Nursing leadership is a sought-after trait in healthcare today. Those with strong leadership capabilities can expect to be heavily involved in redefining the effective delivery of patient care in a rapidly changing healthcare landscape. A Bachelor of Science in Nursing (BSN) degree introduces foundational leadership and managerial principles and builds nurses’ confidence and skill sets in this area.
Why Are Nurse Leaders Needed?
Given the aging Baby Boomer generation and the shift toward a progressively diverse population, projected healthcare trends indicate that nurses will be caring for more culturally and ethnically diverse, older, and chronically ill patients. Between the immense strain this will place on the healthcare system and the large numbers of experienced nurse leaders expected to retire over the next decade — as many as 80,000 per year through 2025, according to a 2015 study published in the journal Medical Care — there will be an increasing demand for nurses to step into vacant leadership roles.
Nurse leaders are also expected to be instrumental in restructuring how healthcare is delivered, especially in terms of meeting the growing needs of such a complex patient population. Skilled nurse leaders will be influential in the development of key healthcare policy reforms that help fulfill the “Triple Aim” of high quality care, improved patient outcomes and lowered costs.
How Does a BSN Contribute to Nurse Leadership?
BSN degree programs are designed to expand on key clinical knowledge and expertise as well as build leadership, managerial and organizational skills. The structure of these degree programs has been driven by recommendations from the Future of Nursing: Leading Change, Advancing Health report that was published in 2010 by the Institute of Medicine (IOM), whose name has since changed to the National Academy of Medicine (NAM).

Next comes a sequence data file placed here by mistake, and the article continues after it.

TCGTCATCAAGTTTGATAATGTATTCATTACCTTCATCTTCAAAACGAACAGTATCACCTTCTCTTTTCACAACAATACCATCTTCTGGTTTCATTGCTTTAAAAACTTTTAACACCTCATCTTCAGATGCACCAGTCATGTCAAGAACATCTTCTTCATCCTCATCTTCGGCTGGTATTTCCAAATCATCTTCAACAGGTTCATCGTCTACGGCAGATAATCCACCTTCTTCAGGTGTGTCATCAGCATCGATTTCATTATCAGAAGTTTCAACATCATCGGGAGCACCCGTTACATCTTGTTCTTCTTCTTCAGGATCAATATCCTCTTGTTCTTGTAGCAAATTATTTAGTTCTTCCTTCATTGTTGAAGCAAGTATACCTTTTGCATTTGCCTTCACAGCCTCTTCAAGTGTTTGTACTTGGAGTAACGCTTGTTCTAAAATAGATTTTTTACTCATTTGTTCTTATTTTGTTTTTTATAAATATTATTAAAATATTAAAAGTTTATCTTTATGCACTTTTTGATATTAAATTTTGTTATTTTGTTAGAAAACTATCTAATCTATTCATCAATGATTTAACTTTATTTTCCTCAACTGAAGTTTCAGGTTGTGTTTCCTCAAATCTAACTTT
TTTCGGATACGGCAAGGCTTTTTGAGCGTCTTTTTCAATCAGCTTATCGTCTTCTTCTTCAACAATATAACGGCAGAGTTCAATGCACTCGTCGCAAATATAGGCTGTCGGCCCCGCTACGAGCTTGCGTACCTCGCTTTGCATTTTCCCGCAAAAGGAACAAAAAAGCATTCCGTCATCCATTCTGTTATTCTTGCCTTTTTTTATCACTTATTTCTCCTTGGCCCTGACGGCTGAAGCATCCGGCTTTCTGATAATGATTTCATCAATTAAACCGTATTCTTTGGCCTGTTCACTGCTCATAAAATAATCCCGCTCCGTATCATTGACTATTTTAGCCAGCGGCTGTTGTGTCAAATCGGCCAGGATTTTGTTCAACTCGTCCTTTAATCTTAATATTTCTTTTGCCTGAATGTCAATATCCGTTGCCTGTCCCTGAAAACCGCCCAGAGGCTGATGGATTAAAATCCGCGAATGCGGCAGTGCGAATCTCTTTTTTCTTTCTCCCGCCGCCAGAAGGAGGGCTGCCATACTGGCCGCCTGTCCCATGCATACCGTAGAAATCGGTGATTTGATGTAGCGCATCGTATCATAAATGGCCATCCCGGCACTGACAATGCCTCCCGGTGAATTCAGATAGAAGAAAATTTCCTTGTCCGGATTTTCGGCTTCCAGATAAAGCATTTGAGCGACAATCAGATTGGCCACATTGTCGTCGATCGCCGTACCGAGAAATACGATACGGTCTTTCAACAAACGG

Based on the likelihood that nurses will need to be prepared to treat a more diverse, older and chronically ill patient population, the report strongly encouraged employers, accrediting bodies, nursing associations and postsecondary institutions to facilitate educational pathways that would lead at least 80 percent of the nursing workforce to earn their BSN by 2020.
The IOM research indicated that the additional leadership skills nurses gain from a BSN curriculum would allow them to work closely with physicians and healthcare administrators in redesigning the healthcare system to better meet modern needs. This demonstration of leadership potential by BSN nurses has caused Magnet hospitals, known for their outstanding nursing standards and exceptional patient outcomes, to require all nurse leaders and managers to hold a BSN degree or higher.
The emergence of accredited online RN to BSN programs provides a flexible and convenient avenue for nurses already working in the field to advance their education and further develop these in-demand skill sets. Coursework emphasizes the importance of culturally competent care, disease prevention and risk reduction, and the combined use of critical thinking skills and evidence-based practice.
The curriculum promotes a commitment to lifelong learning as well, which positions BSN graduates to pursue a master’s or doctoral degree in the future and move into other clinical, research or academic leadership roles.
In addition, the online RN to BSN program at La Salle University offers a dedicated course on the dynamics of leadership and management to help nurses prepare for success in these types of positions. This course investigates how socioeconomic, cultural and political factors influence nursing care across several healthcare settings and prepares nurses to navigate these issues, as well as create favorable organizational structures, reimbursement strategies and budgets.
Leadership principles are reinforced throughout the curriculum, and the streamlined timeline enables nurses to complete the program in as few as 10 months.
Leading Nursing Care
Nurse leadership is instrumental to the successful and efficient delivery of patient care. As the composition of the patient population changes and current nurse leaders retire or leave the workforce, the remaining vacancies will need to be filled by capable nurse leaders. A BSN provides nurses with a foundation from which to grow into leadership careers as well as the opportunity to be closely involved in the transformation of the healthcare system.
Learn more about the La Salle online RN to BSN program.